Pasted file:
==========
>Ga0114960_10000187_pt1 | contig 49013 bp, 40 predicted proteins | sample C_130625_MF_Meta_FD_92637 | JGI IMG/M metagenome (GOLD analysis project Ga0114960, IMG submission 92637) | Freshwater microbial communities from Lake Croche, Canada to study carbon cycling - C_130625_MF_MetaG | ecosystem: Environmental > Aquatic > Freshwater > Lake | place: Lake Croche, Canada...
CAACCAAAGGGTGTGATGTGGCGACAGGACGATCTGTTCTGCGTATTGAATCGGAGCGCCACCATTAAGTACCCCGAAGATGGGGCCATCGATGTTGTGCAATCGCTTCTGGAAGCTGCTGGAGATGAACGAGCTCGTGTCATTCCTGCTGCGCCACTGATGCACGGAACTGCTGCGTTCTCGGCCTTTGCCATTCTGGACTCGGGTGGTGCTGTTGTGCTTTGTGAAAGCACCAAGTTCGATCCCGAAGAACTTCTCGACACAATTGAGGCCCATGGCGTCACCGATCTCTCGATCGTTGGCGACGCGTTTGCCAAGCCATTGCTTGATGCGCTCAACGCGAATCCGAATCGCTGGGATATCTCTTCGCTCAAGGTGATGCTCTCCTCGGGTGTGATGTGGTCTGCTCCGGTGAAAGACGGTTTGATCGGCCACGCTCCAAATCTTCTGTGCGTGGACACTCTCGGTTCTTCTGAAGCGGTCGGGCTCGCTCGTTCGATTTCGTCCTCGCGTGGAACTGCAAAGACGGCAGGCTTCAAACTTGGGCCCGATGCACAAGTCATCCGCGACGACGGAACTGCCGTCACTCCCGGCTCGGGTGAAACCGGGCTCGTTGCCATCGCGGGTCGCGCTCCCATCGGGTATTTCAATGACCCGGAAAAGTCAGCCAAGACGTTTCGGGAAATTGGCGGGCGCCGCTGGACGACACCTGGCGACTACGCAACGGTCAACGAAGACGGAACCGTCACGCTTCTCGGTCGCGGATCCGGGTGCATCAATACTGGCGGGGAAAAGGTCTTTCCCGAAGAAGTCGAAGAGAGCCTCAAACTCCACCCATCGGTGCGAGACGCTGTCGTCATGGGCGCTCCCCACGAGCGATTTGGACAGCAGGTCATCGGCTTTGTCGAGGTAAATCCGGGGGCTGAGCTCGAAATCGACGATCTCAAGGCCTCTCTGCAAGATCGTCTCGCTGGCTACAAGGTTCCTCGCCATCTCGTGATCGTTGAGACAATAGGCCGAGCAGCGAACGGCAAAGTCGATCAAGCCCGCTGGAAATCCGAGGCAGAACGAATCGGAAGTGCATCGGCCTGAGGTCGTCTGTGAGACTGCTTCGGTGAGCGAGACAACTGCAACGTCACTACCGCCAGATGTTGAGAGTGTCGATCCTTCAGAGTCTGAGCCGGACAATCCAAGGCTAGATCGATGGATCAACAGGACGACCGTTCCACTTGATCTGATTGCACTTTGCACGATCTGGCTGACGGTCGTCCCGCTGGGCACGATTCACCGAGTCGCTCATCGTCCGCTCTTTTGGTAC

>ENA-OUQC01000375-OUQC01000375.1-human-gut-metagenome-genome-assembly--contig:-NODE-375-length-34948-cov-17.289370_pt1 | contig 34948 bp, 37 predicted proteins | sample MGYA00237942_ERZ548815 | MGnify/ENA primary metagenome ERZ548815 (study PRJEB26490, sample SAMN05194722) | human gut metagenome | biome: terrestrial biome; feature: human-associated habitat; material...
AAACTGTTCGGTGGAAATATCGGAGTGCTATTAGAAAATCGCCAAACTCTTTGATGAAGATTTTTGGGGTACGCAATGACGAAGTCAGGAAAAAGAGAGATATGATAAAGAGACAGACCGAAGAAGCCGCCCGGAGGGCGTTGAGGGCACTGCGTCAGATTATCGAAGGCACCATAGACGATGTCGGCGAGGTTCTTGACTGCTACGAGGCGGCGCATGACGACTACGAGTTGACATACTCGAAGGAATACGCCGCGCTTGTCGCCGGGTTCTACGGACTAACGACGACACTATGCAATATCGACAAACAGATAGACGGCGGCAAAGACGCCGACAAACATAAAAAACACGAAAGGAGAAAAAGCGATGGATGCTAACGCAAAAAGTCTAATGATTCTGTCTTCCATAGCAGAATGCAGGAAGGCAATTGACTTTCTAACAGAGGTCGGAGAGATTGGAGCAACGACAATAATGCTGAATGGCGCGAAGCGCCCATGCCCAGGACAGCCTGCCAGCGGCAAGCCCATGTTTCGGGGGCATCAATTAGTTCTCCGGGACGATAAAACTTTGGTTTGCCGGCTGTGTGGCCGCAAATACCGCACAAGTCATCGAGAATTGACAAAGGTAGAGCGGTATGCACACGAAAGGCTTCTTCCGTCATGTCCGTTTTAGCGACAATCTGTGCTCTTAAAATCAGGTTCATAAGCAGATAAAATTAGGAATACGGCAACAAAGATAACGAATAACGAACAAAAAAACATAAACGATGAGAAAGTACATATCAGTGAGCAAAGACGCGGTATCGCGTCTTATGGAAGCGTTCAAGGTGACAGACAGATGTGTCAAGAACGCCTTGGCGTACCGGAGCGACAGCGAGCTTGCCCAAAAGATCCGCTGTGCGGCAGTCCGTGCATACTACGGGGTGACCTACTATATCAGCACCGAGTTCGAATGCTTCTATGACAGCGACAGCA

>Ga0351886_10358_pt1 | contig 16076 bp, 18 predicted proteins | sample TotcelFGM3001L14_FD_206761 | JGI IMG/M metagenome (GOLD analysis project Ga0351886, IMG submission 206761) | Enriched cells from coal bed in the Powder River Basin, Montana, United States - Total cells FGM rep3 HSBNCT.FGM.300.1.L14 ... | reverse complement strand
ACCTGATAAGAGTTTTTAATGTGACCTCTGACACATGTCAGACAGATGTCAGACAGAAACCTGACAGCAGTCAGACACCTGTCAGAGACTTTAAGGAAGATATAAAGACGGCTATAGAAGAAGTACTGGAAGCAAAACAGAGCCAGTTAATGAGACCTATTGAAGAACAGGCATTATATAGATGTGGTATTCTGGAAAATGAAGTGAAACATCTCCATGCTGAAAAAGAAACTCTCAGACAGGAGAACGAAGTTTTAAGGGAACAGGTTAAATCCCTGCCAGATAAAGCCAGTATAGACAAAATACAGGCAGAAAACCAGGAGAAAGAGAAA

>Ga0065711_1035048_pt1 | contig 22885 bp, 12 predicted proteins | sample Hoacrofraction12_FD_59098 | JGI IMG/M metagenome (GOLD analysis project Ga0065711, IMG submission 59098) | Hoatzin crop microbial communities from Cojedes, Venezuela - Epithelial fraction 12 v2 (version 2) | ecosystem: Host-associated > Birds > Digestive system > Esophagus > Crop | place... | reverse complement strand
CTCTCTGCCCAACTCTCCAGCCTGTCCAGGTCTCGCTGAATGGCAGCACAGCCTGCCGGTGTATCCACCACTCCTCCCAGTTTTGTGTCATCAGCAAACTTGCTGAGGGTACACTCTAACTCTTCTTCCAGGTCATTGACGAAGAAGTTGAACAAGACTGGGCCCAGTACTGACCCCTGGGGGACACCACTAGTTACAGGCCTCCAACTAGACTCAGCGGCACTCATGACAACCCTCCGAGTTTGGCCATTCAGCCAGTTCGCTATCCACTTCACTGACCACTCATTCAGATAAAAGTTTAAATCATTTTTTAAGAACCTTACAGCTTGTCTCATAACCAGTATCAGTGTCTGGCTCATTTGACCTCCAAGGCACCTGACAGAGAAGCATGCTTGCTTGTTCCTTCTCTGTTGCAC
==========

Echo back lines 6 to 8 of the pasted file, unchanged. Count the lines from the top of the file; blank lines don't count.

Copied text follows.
ACCTGATAAGAGTTTTTAATGTGACCTCTGACACATGTCAGACAGATGTCAGACAGAAACCTGACAGCAGTCAGACACCTGTCAGAGACTTTAAGGAAGATATAAAGACGGCTATAGAAGAAGTACTGGAAGCAAAACAGAGCCAGTTAATGAGACCTATTGAAGAACAGGCATTATATAGATGTGGTATTCTGGAAAATGAAGTGAAACATCTCCATGCTGAAAAAGAAACTCTCAGACAGGAGAACGAAGTTTTAAGGGAACAGGTTAAATCCCTGCCAGATAAAGCCAGTATAGACAAAATACAGGCAGAAAACCAGGAGAAAGAGAAA

>Ga0065711_1035048_pt1 | contig 22885 bp, 12 predicted proteins | sample Hoacrofraction12_FD_59098 | JGI IMG/M metagenome (GOLD analysis project Ga0065711, IMG submission 59098) | Hoatzin crop microbial communities from Cojedes, Venezuela - Epithelial fraction 12 v2 (version 2) | ecosystem: Host-associated > Birds > Digestive system > Esophagus > Crop | place... | reverse complement strand
CTCTCTGCCCAACTCTCCAGCCTGTCCAGGTCTCGCTGAATGGCAGCACAGCCTGCCGGTGTATCCACCACTCCTCCCAGTTTTGTGTCATCAGCAAACTTGCTGAGGGTACACTCTAACTCTTCTTCCAGGTCATTGACGAAGAAGTTGAACAAGACTGGGCCCAGTACTGACCCCTGGGGGACACCACTAGTTACAGGCCTCCAACTAGACTCAGCGGCACTCATGACAACCCTCCGAGTTTGGCCATTCAGCCAGTTCGCTATCCACTTCACTGACCACTCATTCAGATAAAAGTTTAAATCATTTTTTAAGAACCTTACAGCTTGTCTCATAACCAGTATCAGTGTCTGGCTCATTTGACCTCCAAGGCACCTGACAGAGAAGCATGCTTGCTTGTTCCTTCTCTGTTGCAC